Staff and volunteers at the Frederick County Division of Animal Control and Pet Adoption Center witness firsthand how many pet owners would do anything for the pets in their lives. It is not unusual for pet owners to skimp on items for themselves in order to purchase better quality items for their pets that may be as basic as food or as extravagant as a pet stroller. The reality is, however, that regardless of income or financial abilities, the cost of care of owning a pet is an important consideration.

Scootie was adopted from the shelter over seven years ago. She has lived with other cats and is described by her previous owners as a lap cat. Unfortunately for Scootie, she developed a series of urinary tract issues that caused her owners to return her to the shelter.

During our adoption process, we have a checklist of items that we review with potential adopters. Important information ranging from “Which vet will you use?” to “How will you introduce the new pet to your existing pets?” to reviewing known medical history is all included. Additionally, we discuss the cost of pet ownership. In our estimate, it costs approximately $1,000 per year for feline care and approximately twice as much per year for canine care. We define care as including the following: food, bedding, treats, enrichment and routine vet care.

Routine vet care (exams, vaccines) is approximately half of the annual expected expenses; as pets get older or develop medical issues those expenses may increase. Fortunately, there are programs in place to assist with those expenses. Project Hope is a program of Frederick Friends of Our County Animal Shelter in conjunction with Frederick County Animal Control. Project Hope lists several organizations on their website that can help pet owners financially if it means keeping one pet with the family that loves them.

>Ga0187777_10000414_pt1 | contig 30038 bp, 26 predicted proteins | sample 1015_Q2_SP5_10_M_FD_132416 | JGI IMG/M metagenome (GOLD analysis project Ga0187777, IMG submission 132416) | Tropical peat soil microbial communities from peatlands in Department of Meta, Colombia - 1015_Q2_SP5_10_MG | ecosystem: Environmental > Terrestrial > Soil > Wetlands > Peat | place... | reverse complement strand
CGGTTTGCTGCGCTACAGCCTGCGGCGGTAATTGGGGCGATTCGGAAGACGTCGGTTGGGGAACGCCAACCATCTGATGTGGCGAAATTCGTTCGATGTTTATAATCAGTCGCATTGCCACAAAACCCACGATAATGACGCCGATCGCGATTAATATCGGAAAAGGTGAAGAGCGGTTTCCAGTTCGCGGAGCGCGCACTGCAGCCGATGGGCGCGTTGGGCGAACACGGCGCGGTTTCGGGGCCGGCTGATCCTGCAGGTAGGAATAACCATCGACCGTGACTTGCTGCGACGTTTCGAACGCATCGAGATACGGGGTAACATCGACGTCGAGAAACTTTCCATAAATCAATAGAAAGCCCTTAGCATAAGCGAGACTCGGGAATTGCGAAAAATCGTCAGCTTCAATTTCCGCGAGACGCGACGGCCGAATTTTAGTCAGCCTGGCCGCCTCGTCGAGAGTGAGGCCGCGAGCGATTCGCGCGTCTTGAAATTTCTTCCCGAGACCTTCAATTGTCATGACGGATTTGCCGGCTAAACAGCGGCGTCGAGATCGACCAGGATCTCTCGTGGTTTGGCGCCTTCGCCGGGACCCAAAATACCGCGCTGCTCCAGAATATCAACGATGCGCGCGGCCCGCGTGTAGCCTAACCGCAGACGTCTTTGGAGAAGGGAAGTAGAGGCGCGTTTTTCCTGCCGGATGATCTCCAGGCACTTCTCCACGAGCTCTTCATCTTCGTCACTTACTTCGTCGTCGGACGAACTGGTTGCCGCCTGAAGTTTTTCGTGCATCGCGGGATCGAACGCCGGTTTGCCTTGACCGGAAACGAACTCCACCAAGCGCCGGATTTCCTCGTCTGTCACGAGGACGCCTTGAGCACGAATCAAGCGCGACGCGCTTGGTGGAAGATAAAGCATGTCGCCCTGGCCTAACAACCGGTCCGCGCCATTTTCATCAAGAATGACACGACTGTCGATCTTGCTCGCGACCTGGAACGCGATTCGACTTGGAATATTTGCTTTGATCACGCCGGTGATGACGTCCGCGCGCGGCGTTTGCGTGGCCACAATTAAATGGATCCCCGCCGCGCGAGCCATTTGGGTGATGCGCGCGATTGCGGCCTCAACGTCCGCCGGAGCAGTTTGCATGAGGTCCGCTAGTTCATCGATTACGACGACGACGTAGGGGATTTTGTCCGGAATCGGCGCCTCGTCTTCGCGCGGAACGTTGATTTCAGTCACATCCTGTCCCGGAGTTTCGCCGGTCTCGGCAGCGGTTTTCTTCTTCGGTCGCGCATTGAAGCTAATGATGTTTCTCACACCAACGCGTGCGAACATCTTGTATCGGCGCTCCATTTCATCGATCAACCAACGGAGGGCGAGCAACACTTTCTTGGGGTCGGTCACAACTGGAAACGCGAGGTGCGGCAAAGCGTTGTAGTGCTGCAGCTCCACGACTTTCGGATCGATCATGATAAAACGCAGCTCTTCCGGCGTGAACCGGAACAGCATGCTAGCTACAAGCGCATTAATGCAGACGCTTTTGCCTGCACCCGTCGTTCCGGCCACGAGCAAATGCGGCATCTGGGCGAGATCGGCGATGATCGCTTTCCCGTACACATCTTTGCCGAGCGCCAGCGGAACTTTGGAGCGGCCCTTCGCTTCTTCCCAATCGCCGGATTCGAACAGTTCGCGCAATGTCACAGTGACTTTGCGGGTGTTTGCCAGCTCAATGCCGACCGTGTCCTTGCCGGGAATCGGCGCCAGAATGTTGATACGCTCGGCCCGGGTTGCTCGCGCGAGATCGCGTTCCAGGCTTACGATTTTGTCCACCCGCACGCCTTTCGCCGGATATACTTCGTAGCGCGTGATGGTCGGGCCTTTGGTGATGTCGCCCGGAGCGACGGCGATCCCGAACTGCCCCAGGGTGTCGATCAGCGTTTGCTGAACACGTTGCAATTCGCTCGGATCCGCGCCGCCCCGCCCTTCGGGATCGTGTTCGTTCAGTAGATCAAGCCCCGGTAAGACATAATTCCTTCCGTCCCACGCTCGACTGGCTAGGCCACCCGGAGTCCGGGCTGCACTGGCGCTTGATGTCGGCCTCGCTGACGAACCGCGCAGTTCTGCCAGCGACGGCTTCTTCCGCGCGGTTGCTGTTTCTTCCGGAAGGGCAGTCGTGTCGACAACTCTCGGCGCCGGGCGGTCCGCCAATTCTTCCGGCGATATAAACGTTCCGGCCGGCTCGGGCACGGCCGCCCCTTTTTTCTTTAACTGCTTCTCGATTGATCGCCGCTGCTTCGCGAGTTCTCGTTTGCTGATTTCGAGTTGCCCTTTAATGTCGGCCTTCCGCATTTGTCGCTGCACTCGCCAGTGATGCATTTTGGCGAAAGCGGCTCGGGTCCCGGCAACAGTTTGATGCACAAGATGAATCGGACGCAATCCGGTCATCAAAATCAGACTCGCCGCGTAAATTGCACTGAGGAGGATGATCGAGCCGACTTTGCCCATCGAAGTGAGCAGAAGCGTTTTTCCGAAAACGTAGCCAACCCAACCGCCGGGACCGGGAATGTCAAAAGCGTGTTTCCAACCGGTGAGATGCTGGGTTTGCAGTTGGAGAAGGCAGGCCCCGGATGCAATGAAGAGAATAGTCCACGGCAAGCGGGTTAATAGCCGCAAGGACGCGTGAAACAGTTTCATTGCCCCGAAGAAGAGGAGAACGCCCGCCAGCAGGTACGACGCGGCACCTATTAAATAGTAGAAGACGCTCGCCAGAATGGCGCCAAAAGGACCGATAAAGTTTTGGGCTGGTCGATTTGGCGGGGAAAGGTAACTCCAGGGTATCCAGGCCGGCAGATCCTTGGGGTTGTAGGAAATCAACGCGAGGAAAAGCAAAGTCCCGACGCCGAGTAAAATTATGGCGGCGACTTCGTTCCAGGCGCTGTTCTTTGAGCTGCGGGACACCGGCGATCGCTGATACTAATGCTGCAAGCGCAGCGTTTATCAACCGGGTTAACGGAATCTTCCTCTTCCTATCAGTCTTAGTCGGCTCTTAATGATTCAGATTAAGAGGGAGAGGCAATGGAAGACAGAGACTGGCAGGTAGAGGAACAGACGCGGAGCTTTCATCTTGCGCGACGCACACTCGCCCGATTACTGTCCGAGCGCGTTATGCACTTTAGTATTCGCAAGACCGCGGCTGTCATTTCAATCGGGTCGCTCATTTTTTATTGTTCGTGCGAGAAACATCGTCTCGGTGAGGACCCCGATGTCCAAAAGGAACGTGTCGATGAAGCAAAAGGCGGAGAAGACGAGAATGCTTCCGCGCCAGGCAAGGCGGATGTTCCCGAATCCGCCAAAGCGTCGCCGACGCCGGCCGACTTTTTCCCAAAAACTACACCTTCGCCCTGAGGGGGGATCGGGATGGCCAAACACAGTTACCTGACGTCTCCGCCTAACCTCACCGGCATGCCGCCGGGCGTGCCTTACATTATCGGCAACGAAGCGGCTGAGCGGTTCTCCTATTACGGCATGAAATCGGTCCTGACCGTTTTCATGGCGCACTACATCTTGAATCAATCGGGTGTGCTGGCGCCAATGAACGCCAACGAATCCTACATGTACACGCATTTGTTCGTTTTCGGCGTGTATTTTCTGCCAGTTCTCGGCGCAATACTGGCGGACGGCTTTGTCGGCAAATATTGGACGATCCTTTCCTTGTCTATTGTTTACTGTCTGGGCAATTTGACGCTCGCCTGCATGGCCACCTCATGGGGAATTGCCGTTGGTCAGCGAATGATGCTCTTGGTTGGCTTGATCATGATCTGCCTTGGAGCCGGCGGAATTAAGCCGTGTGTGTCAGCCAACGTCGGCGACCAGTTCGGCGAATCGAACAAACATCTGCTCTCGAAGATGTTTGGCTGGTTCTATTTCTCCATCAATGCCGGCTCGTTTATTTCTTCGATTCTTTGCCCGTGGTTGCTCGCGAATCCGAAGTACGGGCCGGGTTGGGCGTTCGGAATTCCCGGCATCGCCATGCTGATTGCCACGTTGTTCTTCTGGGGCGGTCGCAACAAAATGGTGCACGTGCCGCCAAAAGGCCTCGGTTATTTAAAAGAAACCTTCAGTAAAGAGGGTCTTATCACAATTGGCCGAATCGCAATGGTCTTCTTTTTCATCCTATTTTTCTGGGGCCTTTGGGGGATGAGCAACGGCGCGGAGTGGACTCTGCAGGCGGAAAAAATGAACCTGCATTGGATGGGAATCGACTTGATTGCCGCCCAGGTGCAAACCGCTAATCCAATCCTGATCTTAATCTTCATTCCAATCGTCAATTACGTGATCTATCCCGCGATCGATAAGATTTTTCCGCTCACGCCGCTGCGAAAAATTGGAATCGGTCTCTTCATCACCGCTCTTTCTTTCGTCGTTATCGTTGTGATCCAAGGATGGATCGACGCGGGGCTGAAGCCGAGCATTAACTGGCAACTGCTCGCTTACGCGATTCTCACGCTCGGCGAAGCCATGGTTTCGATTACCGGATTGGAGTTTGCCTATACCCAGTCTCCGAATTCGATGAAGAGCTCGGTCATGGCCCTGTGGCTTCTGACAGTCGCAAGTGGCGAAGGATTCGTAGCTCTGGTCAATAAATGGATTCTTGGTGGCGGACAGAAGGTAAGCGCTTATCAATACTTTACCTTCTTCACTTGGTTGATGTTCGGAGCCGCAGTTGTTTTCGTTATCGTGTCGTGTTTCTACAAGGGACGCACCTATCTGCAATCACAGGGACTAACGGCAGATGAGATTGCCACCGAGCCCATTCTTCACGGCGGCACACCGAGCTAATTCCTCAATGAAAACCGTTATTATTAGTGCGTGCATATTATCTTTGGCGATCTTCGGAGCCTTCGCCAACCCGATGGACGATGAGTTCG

In short, pets cost money; sometimes lots of it, which is relative to each situation. We do our best to educate people on responsible pet ownership and resources available. Pet ownership often involves unexpected circumstances and sometimes unanticipated expenses. Scootie requires a special diet of food to prevent urinary crystals and a routine recheck urinalysis to ensure her health is maintained.

We ask prospective pet parents — regardless of where you acquire your pet — to include an honest look at financial ability and an understanding that pets are a lifetime commitment.

(2) comments


The cost is why in retirement we have one dog. I like having two, it's good for both of them and makes a passing easier. So I dogsit instead (see Dick's comment below). I bring the neighbors' dog to my house, take it home at night as it prefers. Dogs get older too and don't kennel as well. So for a week here and there two old dogs liven each other up and I get to have my little entourage.


All true and you didn't include the cost of what to do when gone on vacation or elsewhere. That can be very expensive.

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